Often I will speak with new students who are having trouble generating ideas for a piece of work or who have lost their way in the process. Sometimes they haven’t adopted a process at all. Often, they have jumped straight into the creation of work, starting a final piece with no build-up or plan for how the work will be resolved. Invariably, when we have a tutorial, I direct them to revisit their process with some structure, and things start to work better.
If you don’t follow a creative process, it’s worth considering. There is a reason that professional and successful practitioners refer to this way of working and a reason it has become a recognised technique to use.
A more detailed and practical version of the process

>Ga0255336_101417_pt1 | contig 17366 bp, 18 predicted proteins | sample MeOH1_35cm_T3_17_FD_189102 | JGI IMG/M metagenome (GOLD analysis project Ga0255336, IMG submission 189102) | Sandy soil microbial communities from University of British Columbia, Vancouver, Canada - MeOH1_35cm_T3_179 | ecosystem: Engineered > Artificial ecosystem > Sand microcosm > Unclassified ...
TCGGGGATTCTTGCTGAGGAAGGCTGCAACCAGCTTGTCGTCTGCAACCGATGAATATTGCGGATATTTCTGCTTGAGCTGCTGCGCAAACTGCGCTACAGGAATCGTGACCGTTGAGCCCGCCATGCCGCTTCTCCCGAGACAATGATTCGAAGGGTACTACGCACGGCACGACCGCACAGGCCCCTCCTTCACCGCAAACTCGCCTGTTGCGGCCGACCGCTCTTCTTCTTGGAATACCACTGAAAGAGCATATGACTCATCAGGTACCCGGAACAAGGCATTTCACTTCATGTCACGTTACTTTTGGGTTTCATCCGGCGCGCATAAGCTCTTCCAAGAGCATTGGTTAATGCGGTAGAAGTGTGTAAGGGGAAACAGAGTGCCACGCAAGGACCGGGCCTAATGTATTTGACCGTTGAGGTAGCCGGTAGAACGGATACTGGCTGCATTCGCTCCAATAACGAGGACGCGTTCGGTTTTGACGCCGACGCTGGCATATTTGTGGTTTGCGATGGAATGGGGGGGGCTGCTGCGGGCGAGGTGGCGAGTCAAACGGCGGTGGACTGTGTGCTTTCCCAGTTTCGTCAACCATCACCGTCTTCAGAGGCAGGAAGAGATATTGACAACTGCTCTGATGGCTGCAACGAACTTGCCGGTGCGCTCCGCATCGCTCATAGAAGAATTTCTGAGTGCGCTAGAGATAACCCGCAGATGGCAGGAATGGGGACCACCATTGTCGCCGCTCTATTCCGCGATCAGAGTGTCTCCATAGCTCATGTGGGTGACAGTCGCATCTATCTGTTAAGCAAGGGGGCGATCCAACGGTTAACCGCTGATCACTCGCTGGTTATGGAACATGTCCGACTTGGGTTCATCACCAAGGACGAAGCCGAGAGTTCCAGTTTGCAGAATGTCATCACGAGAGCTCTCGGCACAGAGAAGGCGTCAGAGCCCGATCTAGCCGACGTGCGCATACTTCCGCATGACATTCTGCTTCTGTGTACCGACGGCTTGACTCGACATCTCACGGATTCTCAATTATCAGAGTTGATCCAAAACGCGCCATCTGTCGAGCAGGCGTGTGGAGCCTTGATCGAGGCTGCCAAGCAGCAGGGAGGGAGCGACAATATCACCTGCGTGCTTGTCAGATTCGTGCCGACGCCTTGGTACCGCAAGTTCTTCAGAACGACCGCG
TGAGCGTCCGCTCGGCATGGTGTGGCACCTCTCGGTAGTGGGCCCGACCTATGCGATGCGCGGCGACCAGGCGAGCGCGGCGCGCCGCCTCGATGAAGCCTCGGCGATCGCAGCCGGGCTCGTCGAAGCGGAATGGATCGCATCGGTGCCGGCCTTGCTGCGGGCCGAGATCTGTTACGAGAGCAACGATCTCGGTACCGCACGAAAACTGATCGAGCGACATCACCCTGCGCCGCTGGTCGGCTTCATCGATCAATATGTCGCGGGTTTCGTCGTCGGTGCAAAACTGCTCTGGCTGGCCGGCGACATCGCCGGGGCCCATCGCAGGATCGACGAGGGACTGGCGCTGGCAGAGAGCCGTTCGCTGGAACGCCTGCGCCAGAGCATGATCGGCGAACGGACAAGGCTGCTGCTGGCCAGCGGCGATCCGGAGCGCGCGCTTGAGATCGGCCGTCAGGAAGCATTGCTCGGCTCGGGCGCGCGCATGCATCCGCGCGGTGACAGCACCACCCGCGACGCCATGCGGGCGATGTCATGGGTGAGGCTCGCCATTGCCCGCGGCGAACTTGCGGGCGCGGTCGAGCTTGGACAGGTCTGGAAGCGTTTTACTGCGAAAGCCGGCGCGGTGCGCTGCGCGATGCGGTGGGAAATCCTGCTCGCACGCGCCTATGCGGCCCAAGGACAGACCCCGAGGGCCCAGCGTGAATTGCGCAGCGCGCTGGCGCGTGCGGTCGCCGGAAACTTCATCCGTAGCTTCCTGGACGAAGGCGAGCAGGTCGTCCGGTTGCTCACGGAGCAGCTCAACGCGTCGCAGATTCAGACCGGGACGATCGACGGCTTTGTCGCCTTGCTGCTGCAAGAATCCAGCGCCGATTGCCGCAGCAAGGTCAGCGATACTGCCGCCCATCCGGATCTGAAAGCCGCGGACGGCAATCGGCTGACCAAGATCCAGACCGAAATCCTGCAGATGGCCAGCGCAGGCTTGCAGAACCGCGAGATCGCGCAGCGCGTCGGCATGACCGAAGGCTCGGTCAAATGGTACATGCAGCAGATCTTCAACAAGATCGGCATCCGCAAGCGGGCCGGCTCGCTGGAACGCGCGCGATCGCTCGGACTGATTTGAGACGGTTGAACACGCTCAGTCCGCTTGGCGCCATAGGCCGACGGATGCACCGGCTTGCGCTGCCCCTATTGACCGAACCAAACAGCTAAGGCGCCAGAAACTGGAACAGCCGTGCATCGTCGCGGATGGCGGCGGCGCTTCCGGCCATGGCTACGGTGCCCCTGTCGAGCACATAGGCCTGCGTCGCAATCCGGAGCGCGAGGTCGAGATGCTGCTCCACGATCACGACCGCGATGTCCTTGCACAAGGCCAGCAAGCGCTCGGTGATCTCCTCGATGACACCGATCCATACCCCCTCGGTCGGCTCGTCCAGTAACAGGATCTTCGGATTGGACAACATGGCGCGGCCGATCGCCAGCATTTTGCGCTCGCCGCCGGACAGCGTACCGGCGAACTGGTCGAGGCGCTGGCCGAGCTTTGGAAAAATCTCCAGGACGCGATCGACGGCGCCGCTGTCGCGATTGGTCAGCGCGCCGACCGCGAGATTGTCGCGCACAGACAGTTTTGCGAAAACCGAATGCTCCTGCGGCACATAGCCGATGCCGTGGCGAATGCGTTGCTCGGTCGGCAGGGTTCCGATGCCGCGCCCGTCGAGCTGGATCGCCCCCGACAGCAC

If we take the steps outlined above but add a little more practical detail, you’ll have a more comprehensive framework to follow:
1. Define what you are trying to create
What are you actually trying to achieve with this piece of work? Having some clear objective or sense of direction is crucial. It helps to focus the work and allows you to set visual hierarchy and objectives.
2. Research to get ideas started
Research comes in many different forms. You can use observational drawing and photography as visual research. You can also use traditional information gathering, reading, writing, and discussion as research. The idea at this stage is to immerse yourself in the subject and understand the material you are working with, as well as what others have done with it.
3. Analyse the research
Now that you have research material, take the time to digest it and understand it. Look for patterns, interesting details that you can emphasize or exploit, and select from your research to feed your project. Be careful not to fall into analysis paralysis, where the project stalls while you are trying to grasp the material. Keep this stage moving and doodle and take notes while you think, which will feed the next stage.